The meeting of NYCC Business and Enironmental Services (BES) Executive (15 December 2017) concluded that it was now appropriate to gather further information on the two options, previously proposed, before it goes to a public consultation. This means that the public are likely have a say on the proposal for a relief road and package of other traffic measures in the second half of 2018.
This will include:
- Further information, but not an exact route, for a relief road through the Nidd Gorge area
- Further information on the environmental impact of the relief road
- Details on the other traffic measures eg congestion charging, removal of some town centre parking, additional parking charges and a park and ride
The meeting heard from three members of the public speaking, all speaking against the fundamental principle of a relief road. Comments were made around the work not being to DfT guidelines and that things had now moved on from building a relief roads and that it would contribute to pollution.
Andrew Bainbridge of NYCC Highways explained that if they simply dropped an option of a relief road then it could jeopardise gaining budgets for any improvements work. If evidence presented to the DfT wasn’t complete then funding would be difficult.
He emphasised that at this stage they are looking for the better performing options and not the best, they needed to be robust, transparent and auditable.
Three options were considered:
- To move to a consultation on two options around a relief road and traffic measures (as put to Area Committee)
- To consult on the Area Committee recommendation to consult only on traffic measures
- To develop further detail around the relief road and traffic measures
It was fully acknowledged that there was currently no specific route for the relief road and acknowledged that using Bilton Lane as an exit point for the relief road route was controversial, but provide added benefits.
Cllr Don Mackenzie, Cabinet Member for Highways, commented on criticism that the process being undemocratic, but pushed that back to those at the meeting opposing a consultation on a relief road, saying that they were the ones opposing 100,000 people in the area having an opportunity to fully comment.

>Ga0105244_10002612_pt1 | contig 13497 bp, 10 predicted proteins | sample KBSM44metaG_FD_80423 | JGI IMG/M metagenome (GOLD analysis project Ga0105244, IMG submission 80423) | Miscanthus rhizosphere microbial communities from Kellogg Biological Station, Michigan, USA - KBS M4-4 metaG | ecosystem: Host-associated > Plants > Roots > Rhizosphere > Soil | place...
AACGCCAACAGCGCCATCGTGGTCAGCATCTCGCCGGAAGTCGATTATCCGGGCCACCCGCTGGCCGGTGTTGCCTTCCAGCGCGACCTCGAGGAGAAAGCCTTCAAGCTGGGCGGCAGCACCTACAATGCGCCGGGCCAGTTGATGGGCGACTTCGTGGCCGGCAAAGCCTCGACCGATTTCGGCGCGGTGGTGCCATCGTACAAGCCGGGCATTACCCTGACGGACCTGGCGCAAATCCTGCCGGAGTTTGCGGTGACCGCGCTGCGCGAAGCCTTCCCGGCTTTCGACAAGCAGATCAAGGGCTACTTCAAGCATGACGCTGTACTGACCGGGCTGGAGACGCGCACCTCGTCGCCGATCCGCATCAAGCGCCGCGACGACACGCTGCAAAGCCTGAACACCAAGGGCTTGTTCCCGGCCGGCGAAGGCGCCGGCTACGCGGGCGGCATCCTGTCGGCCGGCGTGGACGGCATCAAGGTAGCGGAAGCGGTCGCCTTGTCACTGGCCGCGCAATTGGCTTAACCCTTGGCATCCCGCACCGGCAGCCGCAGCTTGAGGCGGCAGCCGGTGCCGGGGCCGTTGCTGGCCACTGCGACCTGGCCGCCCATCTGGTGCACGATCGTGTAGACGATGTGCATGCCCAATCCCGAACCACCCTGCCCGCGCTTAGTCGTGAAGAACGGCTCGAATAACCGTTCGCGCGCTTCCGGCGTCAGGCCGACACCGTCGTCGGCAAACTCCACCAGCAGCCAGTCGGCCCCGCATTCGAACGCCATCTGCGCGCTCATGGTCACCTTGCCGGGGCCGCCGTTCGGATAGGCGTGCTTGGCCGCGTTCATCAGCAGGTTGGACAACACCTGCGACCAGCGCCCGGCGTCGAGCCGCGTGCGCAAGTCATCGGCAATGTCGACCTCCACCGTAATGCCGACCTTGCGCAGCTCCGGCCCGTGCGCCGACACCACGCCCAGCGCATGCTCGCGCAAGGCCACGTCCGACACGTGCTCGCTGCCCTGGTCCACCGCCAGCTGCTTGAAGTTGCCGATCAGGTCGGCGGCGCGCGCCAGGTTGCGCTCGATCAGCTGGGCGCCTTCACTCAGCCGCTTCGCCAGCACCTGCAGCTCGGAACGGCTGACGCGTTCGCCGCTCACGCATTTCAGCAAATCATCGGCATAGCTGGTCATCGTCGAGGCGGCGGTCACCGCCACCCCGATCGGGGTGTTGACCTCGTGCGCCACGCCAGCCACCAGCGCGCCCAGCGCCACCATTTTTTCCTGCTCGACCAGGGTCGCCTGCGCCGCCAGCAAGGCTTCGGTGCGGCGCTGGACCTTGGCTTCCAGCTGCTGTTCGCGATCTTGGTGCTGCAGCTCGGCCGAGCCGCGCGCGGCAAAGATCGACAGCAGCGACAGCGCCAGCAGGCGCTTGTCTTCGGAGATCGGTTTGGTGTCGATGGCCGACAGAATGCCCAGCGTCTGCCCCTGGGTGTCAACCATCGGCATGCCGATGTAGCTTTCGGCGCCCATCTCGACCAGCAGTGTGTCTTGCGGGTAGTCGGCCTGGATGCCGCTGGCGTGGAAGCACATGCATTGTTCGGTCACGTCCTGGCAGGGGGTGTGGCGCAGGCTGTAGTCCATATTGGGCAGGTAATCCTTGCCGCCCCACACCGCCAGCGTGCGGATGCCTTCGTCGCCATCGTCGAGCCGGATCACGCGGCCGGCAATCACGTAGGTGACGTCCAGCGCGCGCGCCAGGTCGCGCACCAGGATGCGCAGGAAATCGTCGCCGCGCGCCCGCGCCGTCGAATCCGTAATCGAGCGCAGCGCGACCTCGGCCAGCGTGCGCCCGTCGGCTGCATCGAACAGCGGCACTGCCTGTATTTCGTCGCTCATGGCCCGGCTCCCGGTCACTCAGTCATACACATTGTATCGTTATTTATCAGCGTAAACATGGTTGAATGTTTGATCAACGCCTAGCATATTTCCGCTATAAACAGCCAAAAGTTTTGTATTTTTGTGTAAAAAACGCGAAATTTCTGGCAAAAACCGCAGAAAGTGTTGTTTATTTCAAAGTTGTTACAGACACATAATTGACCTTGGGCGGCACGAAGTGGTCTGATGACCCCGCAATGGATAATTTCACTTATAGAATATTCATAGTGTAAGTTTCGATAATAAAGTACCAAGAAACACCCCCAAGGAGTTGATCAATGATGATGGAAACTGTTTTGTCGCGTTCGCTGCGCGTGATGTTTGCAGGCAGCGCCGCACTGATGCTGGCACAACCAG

Don Mckenzie said option 3, developing further detail before a consultation, was now his preferred option, but acknowledged that there were some difficult discussions ahead.
Cllr Andrew Lee said that he felt that to canvas public views was the right thing to do and to have a gap was wrong, that clearly some were against a relief road, but also some were supportive. It needed to be kept in context that this was about getting peoples views and not starting the work.
Corporate Director for BES, David Bowe said that they needed to take into account the views of the area committee. He felt that a petition handed to him was misleading in that it directly inferred that the Nidd Gorge would be destroyed. He felt that this was indicative of peoples views and understanding of the situation, adding that the greenway would only be potentially crossed at one point by a relief road and that the Nidd Gorge would not be destroyed.
David Bowe said that a package of measures including a stick and a carrot was needed, but would likely need a significant stick to get Harrogate people out of their cars.
The action now is to refine the relief road solution and the sustainable/ traffic options, before they are put before the Area Committee. There will also be further engagement with local business to gain their views.
Both the further detail on relief road and the other package of options is likely to develop further intense debate.